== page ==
Transcript for February 25, 2017
>>> When you purchase a tree typically it's packaged in one of three ways.
It may come bald in burlap, which means that it has been grown out in the field, dug up out of that field
and the root ball has been wrapped in burlap and then usually it's contained inside of a wire basket
or it might just be wrapped in twine.
This is often referred to as B and B also.
You might buy a containerized tree which means the tree has been grown in a container
and up sized as it needed to be
Now these containers can be either fabric or plastic but they contain a whole root system of that tree.
You may also buy a bear root tree
and these don't come with any packaging other than something, some material to keep the moisture around those roots
but it doesn't come with any soil.
A lot of times when we buy trees online especially in late winter we might get a bear root tree.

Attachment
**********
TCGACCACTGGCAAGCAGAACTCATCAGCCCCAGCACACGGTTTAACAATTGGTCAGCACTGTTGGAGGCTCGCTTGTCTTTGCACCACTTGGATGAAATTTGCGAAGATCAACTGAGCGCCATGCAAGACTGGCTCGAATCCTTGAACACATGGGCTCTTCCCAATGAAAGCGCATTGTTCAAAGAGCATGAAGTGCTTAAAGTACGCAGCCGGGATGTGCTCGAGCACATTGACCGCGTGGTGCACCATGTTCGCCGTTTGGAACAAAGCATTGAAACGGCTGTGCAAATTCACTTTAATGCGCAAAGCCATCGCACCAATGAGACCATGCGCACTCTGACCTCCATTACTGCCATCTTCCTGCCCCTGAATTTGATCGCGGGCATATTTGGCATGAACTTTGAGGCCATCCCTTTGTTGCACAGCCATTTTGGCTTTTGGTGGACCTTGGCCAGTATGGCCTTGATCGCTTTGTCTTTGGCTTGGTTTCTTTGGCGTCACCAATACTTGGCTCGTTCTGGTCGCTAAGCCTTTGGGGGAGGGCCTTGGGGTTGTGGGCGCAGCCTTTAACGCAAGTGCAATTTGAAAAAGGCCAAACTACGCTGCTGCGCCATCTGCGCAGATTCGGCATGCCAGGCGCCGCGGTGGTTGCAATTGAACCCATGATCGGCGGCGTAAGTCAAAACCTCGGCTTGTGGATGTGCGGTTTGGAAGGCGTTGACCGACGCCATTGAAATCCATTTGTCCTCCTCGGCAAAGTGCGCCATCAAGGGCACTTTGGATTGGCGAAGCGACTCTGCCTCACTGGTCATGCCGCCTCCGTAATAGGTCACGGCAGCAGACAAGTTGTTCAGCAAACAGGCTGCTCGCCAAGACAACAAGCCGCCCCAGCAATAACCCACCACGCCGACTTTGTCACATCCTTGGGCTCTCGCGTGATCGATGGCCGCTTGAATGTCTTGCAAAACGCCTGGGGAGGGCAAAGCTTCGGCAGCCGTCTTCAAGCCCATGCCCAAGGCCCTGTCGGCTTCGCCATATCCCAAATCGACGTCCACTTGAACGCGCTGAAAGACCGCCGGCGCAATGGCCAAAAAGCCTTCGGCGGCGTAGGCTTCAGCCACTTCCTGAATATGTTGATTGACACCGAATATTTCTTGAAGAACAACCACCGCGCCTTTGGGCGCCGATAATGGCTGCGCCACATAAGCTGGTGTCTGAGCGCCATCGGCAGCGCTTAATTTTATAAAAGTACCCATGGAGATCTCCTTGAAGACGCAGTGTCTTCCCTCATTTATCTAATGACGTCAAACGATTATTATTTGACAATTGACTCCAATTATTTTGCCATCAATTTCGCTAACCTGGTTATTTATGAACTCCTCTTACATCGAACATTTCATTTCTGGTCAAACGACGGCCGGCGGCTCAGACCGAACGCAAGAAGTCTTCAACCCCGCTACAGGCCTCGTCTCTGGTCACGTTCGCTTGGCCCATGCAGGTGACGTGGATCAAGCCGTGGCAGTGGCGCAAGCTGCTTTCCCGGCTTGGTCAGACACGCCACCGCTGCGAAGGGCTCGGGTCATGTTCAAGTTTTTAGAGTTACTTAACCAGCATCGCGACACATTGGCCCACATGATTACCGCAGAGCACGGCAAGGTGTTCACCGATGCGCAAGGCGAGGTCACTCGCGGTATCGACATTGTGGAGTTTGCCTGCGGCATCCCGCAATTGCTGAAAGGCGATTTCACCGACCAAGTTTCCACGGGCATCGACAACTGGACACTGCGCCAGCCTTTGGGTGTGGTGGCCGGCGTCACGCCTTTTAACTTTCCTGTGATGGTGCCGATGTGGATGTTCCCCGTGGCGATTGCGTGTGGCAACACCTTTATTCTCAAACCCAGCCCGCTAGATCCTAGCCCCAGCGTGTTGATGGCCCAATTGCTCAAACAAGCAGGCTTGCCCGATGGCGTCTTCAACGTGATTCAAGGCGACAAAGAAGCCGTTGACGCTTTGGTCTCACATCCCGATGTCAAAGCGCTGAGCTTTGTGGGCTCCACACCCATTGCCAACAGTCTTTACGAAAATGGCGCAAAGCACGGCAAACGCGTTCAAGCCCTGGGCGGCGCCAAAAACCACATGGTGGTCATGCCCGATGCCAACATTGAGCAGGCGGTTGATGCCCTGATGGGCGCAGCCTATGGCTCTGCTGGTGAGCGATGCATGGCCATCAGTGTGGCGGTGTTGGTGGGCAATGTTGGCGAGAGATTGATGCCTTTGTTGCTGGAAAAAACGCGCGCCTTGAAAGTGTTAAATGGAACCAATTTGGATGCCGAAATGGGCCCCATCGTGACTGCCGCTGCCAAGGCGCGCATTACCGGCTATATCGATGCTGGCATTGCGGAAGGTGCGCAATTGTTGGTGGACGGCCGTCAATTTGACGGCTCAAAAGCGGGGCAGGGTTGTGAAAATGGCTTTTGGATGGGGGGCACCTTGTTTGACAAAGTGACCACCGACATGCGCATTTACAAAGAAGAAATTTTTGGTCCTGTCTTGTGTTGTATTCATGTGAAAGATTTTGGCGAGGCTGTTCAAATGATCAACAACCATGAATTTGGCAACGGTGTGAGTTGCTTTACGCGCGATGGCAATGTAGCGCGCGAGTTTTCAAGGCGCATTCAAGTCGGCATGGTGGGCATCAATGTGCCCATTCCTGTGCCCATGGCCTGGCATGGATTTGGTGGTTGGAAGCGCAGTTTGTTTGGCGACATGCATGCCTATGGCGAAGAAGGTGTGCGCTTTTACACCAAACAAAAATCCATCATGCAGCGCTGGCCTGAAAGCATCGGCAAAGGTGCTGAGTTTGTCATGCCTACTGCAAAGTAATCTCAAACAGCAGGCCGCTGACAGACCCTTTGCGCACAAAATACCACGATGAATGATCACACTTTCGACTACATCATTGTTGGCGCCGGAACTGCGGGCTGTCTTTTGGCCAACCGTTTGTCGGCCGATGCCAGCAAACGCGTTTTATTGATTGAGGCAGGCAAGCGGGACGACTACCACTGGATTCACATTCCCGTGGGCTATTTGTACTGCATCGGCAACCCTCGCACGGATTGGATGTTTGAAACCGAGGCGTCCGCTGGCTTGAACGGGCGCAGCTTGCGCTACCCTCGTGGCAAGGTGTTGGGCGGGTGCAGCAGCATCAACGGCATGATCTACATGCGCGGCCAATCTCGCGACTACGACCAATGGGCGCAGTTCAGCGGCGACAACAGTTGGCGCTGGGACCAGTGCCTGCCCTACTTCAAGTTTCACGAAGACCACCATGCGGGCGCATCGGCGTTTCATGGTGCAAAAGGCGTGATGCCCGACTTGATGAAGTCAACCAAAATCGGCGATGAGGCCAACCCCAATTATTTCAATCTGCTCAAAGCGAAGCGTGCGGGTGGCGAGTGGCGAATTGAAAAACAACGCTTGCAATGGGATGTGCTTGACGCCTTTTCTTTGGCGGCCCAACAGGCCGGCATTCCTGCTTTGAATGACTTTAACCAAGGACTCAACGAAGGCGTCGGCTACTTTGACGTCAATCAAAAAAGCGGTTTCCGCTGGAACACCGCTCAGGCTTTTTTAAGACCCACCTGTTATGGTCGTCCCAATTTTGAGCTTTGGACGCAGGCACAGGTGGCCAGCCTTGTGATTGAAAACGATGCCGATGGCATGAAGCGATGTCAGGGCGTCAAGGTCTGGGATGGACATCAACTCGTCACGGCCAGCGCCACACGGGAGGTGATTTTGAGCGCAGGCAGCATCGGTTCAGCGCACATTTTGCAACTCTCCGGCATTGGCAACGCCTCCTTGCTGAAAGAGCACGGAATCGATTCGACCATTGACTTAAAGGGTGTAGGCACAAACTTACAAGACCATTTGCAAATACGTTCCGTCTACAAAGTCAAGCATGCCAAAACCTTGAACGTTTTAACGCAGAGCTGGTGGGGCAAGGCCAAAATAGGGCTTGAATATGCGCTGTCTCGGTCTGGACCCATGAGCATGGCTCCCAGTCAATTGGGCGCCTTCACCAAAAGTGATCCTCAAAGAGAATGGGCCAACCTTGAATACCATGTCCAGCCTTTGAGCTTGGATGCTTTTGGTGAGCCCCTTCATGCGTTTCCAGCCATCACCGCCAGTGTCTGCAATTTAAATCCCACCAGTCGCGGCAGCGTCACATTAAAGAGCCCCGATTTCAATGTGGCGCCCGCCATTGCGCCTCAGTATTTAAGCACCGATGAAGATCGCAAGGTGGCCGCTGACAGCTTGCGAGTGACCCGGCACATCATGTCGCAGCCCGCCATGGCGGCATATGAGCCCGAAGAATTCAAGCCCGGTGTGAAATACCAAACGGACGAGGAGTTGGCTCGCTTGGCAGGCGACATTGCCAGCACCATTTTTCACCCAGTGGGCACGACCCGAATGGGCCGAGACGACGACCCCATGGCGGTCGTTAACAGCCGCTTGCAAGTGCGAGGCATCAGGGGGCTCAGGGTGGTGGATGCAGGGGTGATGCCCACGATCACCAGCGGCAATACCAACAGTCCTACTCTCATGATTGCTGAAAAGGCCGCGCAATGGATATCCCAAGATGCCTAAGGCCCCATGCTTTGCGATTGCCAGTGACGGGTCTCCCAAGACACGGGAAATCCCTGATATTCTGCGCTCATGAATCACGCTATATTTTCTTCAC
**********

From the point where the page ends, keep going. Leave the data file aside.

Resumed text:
Today we have a bear root tree
and this is what we're gonna look at planting.
A lot of times when we talk about bear trees we tend to think about fruit trees.
Now you can buy fruit trees at most nurseries
and those will probably likely be containerized trees.
If you're not finding the correct selection that you're looking for then you might turn to the internet
and again it will come as a bear root tree.
Now there's pros and cons to all of these.
Obviously if you're buying online, you don't want the weight of the soil so that's one of the nice benefits of bear root trees.
We bought some for our new orchard that we're establishing outside of our vegetable garden here.
And when you get this package in the mail,
you wanna make sure you open it right away.
You know how you feel when you've been traveling
and that's not in the cargo hold so we wanna inspect these
and make sure that they don't have any damage to 'em.
If they do you obviously wanna contact your supplier right away.
Now this looks good and everything
and so because they've been out of water for quite a while,